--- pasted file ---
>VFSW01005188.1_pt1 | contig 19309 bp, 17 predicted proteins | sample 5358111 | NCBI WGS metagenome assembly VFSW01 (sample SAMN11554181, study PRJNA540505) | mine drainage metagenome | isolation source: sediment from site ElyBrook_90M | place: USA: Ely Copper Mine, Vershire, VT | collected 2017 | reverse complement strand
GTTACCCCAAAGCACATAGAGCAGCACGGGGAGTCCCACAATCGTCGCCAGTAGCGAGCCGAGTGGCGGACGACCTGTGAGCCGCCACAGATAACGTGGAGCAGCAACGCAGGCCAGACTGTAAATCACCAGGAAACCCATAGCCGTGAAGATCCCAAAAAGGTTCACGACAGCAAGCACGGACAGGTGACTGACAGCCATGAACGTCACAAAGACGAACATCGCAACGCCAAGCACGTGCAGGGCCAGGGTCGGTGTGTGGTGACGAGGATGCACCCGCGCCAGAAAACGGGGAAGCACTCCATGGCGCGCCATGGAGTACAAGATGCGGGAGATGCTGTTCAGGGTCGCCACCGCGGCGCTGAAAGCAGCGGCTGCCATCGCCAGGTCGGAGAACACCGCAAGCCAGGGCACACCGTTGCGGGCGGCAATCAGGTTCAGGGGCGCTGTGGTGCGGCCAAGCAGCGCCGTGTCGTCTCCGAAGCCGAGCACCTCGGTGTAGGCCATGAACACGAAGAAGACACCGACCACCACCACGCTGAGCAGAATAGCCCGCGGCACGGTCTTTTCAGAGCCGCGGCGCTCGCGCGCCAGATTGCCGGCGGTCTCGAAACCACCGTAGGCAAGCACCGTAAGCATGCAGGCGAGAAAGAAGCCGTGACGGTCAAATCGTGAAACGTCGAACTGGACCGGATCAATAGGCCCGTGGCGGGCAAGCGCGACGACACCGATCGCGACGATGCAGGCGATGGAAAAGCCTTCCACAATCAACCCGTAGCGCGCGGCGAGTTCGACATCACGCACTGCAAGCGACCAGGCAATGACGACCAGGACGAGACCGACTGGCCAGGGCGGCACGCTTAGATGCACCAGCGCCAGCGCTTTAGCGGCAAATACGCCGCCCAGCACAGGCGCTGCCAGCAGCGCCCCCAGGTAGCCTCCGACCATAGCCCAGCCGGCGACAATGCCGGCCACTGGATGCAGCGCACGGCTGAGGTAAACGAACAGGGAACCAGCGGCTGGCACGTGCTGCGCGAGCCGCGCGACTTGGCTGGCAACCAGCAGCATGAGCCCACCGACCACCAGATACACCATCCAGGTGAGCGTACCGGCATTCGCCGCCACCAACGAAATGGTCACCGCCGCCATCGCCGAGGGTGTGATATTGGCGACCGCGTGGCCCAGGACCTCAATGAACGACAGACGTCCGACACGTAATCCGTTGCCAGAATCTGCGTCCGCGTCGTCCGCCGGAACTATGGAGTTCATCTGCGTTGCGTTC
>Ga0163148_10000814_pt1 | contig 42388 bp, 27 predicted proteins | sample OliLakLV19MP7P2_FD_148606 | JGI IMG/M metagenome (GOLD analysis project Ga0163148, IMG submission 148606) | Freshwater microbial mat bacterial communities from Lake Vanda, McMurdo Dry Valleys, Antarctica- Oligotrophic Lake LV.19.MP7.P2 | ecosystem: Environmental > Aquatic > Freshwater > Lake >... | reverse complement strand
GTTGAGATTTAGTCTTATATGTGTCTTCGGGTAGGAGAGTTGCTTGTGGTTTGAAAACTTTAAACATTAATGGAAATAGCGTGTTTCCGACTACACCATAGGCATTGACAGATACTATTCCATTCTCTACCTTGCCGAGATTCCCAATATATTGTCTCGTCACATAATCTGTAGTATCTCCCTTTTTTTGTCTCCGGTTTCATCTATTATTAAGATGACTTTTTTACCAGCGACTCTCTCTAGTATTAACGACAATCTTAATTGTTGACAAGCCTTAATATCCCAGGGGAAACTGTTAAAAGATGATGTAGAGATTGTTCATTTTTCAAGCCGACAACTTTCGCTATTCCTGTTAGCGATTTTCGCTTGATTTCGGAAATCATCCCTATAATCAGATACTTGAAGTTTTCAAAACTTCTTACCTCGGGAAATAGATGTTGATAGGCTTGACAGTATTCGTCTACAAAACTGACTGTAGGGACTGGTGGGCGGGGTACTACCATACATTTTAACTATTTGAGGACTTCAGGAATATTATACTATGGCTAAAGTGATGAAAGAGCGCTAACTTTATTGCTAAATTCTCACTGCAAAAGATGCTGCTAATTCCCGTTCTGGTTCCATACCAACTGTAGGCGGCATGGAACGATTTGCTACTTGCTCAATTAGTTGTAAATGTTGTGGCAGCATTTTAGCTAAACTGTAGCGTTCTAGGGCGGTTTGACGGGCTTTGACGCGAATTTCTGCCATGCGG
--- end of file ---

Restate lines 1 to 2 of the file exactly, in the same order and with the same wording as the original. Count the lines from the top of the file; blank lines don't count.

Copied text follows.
>VFSW01005188.1_pt1 | contig 19309 bp, 17 predicted proteins | sample 5358111 | NCBI WGS metagenome assembly VFSW01 (sample SAMN11554181, study PRJNA540505) | mine drainage metagenome | isolation source: sediment from site ElyBrook_90M | place: USA: Ely Copper Mine, Vershire, VT | collected 2017 | reverse complement strand
GTTACCCCAAAGCACATAGAGCAGCACGGGGAGTCCCACAATCGTCGCCAGTAGCGAGCCGAGTGGCGGACGACCTGTGAGCCGCCACAGATAACGTGGAGCAGCAACGCAGGCCAGACTGTAAATCACCAGGAAACCCATAGCCGTGAAGATCCCAAAAAGGTTCACGACAGCAAGCACGGACAGGTGACTGACAGCCATGAACGTCACAAAGACGAACATCGCAACGCCAAGCACGTGCAGGGCCAGGGTCGGTGTGTGGTGACGAGGATGCACCCGCGCCAGAAAACGGGGAAGCACTCCATGGCGCGCCATGGAGTACAAGATGCGGGAGATGCTGTTCAGGGTCGCCACCGCGGCGCTGAAAGCAGCGGCTGCCATCGCCAGGTCGGAGAACACCGCAAGCCAGGGCACACCGTTGCGGGCGGCAATCAGGTTCAGGGGCGCTGTGGTGCGGCCAAGCAGCGCCGTGTCGTCTCCGAAGCCGAGCACCTCGGTGTAGGCCATGAACACGAAGAAGACACCGACCACCACCACGCTGAGCAGAATAGCCCGCGGCACGGTCTTTTCAGAGCCGCGGCGCTCGCGCGCCAGATTGCCGGCGGTCTCGAAACCACCGTAGGCAAGCACCGTAAGCATGCAGGCGAGAAAGAAGCCGTGACGGTCAAATCGTGAAACGTCGAACTGGACCGGATCAATAGGCCCGTGGCGGGCAAGCGCGACGACACCGATCGCGACGATGCAGGCGATGGAAAAGCCTTCCACAATCAACCCGTAGCGCGCGGCGAGTTCGACATCACGCACTGCAAGCGACCAGGCAATGACGACCAGGACGAGACCGACTGGCCAGGGCGGCACGCTTAGATGCACCAGCGCCAGCGCTTTAGCGGCAAATACGCCGCCCAGCACAGGCGCTGCCAGCAGCGCCCCCAGGTAGCCTCCGACCATAGCCCAGCCGGCGACAATGCCGGCCACTGGATGCAGCGCACGGCTGAGGTAAACGAACAGGGAACCAGCGGCTGGCACGTGCTGCGCGAGCCGCGCGACTTGGCTGGCAACCAGCAGCATGAGCCCACCGACCACCAGATACACCATCCAGGTGAGCGTACCGGCATTCGCCGCCACCAACGAAATGGTCACCGCCGCCATCGCCGAGGGTGTGATATTGGCGACCGCGTGGCCCAGGACCTCAATGAACGACAGACGTCCGACACGTAATCCGTTGCCAGAATCTGCGTCCGCGTCGTCCGCCGGAACTATGGAGTTCATCTGCGTTGCGTTC